I was driving home from visiting my oldest daughter for her birthday. It’s a long tedious drive I had done dozens of times. After losing her sister, only 20 months younger than her, and her best friend, I count every birthday as a blessing. She finally looked like my beautiful girl again, except now she was a 23-year-old woman. Grief has given her a maturity in her eyes too young for her sweet face, but on this day, the circles under her eyes seemed faded and I could now see hope and possibilities shining from within her.
The house she lives in still holds recent memories or her sister. Bittersweet to look at, but I am still so thankful to look at them. The funny thing with grief, there is no right way to view loss. I say it again, THERE IS NO RIGHT OR WRONG WAY TO VIEW LOSS! Some people need to put every picture away to cope through their day, some people need every item and picture their loved one held in their presence. I live somewhere in the middle, I need to keep certain things, and all the pictures, but I have learned that I need to find uses for some things, I need to give it a purpose. That is just me, I made boot planters, I had blankets made from clothing, I had bears made, I made Christmas ornaments from sympathy cards. It has given me a feeling of purpose to give things a purpose.
At some point in therapy, even before my daughter passed, I learned most of us carry around these past hurts and feelings we let drive our actions. We have an emotional feeling about a situation and we impulsively act on it without acknowledging the feeling, processing how it makes us feel and letting it move past us. My family of the ADHD variety has always struggled with impulsivity, some of that changes with maturity luckily.
Through losing M, I have had to do this a lot. Process. As I was driving home I made the analogy it is like driving into the storm. Why would anyone want to do that? Driving into a dark ominous mass that is right in front of us gives us the opportunity to come out the other side. To try and run from it, ignore it, or pretend it isn’t there does nothing for us. It eventually catches us off guard and unprepared.
The kind of grief I have been dealing with is called complicated grief. It’s the only name they can give someone that has suffered through an unexpected trauma. All grief is different, complicated grief means I didn’t get a reason for my loss like cancer or a car accident. The passing of my daughter is complicated, to say the least, so what I am doing to keep myself together? Just about everything.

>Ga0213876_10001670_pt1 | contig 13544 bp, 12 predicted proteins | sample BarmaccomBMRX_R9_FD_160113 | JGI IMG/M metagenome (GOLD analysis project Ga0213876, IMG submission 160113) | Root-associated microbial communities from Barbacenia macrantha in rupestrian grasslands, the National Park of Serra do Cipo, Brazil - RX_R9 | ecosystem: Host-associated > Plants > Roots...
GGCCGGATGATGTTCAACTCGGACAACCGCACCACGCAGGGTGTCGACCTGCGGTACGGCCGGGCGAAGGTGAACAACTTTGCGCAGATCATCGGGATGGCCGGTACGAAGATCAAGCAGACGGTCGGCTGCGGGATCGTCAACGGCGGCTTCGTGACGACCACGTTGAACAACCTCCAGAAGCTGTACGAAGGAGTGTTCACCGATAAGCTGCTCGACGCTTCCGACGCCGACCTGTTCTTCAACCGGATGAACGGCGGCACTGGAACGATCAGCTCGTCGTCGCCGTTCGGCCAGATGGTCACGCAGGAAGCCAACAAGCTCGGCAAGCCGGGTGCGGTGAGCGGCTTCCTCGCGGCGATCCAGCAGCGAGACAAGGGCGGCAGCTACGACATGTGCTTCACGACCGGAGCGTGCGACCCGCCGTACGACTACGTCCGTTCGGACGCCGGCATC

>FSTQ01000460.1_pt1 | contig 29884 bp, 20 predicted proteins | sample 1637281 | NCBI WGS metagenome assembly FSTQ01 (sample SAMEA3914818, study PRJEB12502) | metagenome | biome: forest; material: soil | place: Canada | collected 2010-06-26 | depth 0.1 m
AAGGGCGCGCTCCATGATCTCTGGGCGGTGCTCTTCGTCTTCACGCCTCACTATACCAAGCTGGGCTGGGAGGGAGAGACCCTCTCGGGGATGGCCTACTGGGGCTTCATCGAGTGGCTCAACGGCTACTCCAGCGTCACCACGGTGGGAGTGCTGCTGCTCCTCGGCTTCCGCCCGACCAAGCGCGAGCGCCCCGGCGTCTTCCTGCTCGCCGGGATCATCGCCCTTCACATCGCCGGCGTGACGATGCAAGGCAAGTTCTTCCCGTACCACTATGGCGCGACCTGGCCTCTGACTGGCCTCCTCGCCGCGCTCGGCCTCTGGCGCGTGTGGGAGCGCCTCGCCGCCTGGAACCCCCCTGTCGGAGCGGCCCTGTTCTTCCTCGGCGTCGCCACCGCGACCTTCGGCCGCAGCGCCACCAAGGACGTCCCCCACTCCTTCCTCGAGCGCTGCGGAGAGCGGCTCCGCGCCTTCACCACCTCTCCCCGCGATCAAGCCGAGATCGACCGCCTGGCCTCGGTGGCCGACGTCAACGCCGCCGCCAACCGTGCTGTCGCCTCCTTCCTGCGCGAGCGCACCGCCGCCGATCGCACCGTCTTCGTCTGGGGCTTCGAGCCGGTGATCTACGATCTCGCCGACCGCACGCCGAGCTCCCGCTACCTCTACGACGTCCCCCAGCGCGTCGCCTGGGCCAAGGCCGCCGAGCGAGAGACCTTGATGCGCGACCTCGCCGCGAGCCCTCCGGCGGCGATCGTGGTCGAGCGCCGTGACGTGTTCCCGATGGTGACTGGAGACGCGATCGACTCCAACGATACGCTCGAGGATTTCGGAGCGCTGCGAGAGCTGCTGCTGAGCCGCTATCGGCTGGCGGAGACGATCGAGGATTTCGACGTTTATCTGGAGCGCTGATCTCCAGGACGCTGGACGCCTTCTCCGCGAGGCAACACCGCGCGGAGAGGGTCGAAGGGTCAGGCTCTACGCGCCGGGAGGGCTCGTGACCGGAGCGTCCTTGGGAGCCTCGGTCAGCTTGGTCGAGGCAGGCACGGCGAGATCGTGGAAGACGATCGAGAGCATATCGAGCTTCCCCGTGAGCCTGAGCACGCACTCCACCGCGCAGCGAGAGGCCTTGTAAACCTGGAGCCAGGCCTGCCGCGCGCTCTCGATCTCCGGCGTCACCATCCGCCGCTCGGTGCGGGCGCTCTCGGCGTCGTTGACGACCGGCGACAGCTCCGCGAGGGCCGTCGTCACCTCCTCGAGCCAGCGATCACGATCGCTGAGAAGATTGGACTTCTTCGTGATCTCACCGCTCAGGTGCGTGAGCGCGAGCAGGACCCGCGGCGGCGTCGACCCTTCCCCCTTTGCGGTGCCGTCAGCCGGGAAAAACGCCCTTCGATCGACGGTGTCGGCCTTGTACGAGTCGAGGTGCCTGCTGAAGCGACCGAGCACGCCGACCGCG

I was driving home thinking about an unpleasant conversation I was going to have about her passing. It wasn’t a conversation I wanted to have, but I knew that if I didn’t have it I couldn’t put this storm, this dark cloud behind me. I have been focusing on the positive, how to help others in her name and this felt icky. Just like cleaning out her closet, this needed to be done. I needed to feel how it made me feel, acknowledge it, have the conversation and move forward. I made the call as I pulled over at the rest area.
Almost home I see the evening sunset after the rain. The grey clouds moving in the direction I had just come from. The conversation wasn’t wonderful but I had made it. I could take a deep breath without thinking about what might be said or what should be said.
Thinking about my recent visit to my daughter, I remember and appreciate the little white butterfly that said hello when I first arrived. It may or may not have been a little hello from heaven, but I appreciated it all the same. I have realized we get the signs and messages when we need them, maybe not always when we want them.
My friend at work recently got married. She had a beautiful wedding in a beautiful private place in either Alaska or Canada. The wedding she planned as a young girl with her best friend.
Every young girl these days most likely has a wedding Pinterest site. When I was young I cut up pictures of gowns and saved them. My friend from work had done the same I am sure. She had everything she ever wished for, the most beautiful place, the most beautiful dress, the handsome groom, but she didn’t have her maid of honor, her best friend, who had passed a few years earlier. On that day, as she stood in the most beautiful place, in her expensive dress, looking into her handsome groom’s eyes, a monarch butterfly circled her and then landed on her white dress. At that moment she was breathless. Heaven had sent her a little gift. Her best friend and maid of honor had sent her love. Here is the picture of that moment as she stood in the sunshine, still shaken by the storm but surrounded now in light and love.